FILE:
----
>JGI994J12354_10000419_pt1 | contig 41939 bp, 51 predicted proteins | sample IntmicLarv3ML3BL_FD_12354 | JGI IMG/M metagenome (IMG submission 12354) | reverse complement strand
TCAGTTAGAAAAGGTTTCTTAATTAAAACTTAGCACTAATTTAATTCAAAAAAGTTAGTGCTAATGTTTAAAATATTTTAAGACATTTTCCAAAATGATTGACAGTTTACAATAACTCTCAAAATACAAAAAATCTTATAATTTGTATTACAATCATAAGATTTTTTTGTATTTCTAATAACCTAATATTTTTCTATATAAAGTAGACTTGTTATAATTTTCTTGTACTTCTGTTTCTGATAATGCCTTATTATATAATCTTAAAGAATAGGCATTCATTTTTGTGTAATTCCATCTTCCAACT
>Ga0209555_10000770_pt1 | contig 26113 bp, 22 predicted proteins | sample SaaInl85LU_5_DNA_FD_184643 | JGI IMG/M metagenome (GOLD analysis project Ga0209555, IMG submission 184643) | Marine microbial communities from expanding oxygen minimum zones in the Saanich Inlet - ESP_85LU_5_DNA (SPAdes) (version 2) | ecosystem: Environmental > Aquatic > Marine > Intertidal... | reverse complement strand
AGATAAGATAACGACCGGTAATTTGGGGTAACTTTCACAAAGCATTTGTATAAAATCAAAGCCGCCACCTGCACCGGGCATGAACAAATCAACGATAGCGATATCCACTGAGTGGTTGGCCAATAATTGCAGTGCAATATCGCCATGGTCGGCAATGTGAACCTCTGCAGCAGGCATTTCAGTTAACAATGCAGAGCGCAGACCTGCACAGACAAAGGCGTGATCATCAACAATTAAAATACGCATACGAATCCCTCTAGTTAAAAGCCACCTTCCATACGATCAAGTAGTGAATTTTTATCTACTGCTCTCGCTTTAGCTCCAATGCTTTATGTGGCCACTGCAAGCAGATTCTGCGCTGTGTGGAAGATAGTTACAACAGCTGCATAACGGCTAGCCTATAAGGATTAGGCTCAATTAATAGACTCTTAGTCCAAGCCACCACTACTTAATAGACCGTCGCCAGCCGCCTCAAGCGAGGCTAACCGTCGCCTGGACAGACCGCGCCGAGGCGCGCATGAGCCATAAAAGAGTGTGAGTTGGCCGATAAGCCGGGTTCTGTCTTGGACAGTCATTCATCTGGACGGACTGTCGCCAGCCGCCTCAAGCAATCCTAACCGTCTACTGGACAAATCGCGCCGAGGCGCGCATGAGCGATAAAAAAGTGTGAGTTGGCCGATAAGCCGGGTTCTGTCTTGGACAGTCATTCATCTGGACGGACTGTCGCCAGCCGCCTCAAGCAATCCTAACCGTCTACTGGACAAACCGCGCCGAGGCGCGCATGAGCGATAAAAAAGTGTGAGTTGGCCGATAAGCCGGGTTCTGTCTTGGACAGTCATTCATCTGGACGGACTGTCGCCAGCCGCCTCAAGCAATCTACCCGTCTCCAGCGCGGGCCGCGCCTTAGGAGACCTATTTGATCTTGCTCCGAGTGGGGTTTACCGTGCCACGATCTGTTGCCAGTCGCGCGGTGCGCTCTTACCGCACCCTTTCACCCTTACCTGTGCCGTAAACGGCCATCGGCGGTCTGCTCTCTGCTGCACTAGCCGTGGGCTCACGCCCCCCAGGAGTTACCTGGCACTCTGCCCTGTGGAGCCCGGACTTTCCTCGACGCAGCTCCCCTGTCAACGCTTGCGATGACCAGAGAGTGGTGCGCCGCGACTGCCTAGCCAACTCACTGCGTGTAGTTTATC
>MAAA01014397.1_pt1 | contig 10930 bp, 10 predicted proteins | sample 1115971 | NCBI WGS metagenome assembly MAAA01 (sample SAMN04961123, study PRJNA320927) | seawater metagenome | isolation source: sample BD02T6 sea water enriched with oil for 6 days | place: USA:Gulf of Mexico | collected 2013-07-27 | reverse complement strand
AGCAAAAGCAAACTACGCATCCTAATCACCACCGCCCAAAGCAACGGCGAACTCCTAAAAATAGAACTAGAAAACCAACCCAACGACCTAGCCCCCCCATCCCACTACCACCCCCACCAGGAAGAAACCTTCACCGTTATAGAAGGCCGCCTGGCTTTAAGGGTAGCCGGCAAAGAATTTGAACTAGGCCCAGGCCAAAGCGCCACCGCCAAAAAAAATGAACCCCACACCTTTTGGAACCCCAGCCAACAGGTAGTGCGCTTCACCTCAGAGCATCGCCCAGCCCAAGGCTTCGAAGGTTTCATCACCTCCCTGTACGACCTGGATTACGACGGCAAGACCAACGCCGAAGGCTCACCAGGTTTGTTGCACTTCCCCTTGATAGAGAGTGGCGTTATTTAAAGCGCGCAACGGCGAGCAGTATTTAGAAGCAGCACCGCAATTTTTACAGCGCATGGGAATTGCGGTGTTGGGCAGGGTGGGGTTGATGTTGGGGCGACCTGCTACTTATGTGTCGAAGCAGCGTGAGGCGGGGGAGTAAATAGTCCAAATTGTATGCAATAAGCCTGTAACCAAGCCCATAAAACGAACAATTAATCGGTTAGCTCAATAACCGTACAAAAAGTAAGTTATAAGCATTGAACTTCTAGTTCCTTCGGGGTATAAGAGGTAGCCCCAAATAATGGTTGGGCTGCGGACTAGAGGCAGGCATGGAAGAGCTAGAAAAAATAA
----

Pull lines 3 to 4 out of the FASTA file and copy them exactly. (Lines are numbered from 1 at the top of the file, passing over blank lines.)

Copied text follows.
>Ga0209555_10000770_pt1 | contig 26113 bp, 22 predicted proteins | sample SaaInl85LU_5_DNA_FD_184643 | JGI IMG/M metagenome (GOLD analysis project Ga0209555, IMG submission 184643) | Marine microbial communities from expanding oxygen minimum zones in the Saanich Inlet - ESP_85LU_5_DNA (SPAdes) (version 2) | ecosystem: Environmental > Aquatic > Marine > Intertidal... | reverse complement strand
AGATAAGATAACGACCGGTAATTTGGGGTAACTTTCACAAAGCATTTGTATAAAATCAAAGCCGCCACCTGCACCGGGCATGAACAAATCAACGATAGCGATATCCACTGAGTGGTTGGCCAATAATTGCAGTGCAATATCGCCATGGTCGGCAATGTGAACCTCTGCAGCAGGCATTTCAGTTAACAATGCAGAGCGCAGACCTGCACAGACAAAGGCGTGATCATCAACAATTAAAATACGCATACGAATCCCTCTAGTTAAAAGCCACCTTCCATACGATCAAGTAGTGAATTTTTATCTACTGCTCTCGCTTTAGCTCCAATGCTTTATGTGGCCACTGCAAGCAGATTCTGCGCTGTGTGGAAGATAGTTACAACAGCTGCATAACGGCTAGCCTATAAGGATTAGGCTCAATTAATAGACTCTTAGTCCAAGCCACCACTACTTAATAGACCGTCGCCAGCCGCCTCAAGCGAGGCTAACCGTCGCCTGGACAGACCGCGCCGAGGCGCGCATGAGCCATAAAAGAGTGTGAGTTGGCCGATAAGCCGGGTTCTGTCTTGGACAGTCATTCATCTGGACGGACTGTCGCCAGCCGCCTCAAGCAATCCTAACCGTCTACTGGACAAATCGCGCCGAGGCGCGCATGAGCGATAAAAAAGTGTGAGTTGGCCGATAAGCCGGGTTCTGTCTTGGACAGTCATTCATCTGGACGGACTGTCGCCAGCCGCCTCAAGCAATCCTAACCGTCTACTGGACAAACCGCGCCGAGGCGCGCATGAGCGATAAAAAAGTGTGAGTTGGCCGATAAGCCGGGTTCTGTCTTGGACAGTCATTCATCTGGACGGACTGTCGCCAGCCGCCTCAAGCAATCTACCCGTCTCCAGCGCGGGCCGCGCCTTAGGAGACCTATTTGATCTTGCTCCGAGTGGGGTTTACCGTGCCACGATCTGTTGCCAGTCGCGCGGTGCGCTCTTACCGCACCCTTTCACCCTTACCTGTGCCGTAAACGGCCATCGGCGGTCTGCTCTCTGCTGCACTAGCCGTGGGCTCACGCCCCCCAGGAGTTACCTGGCACTCTGCCCTGTGGAGCCCGGACTTTCCTCGACGCAGCTCCCCTGTCAACGCTTGCGATGACCAGAGAGTGGTGCGCCGCGACTGCCTAGCCAACTCACTGCGTGTAGTTTATC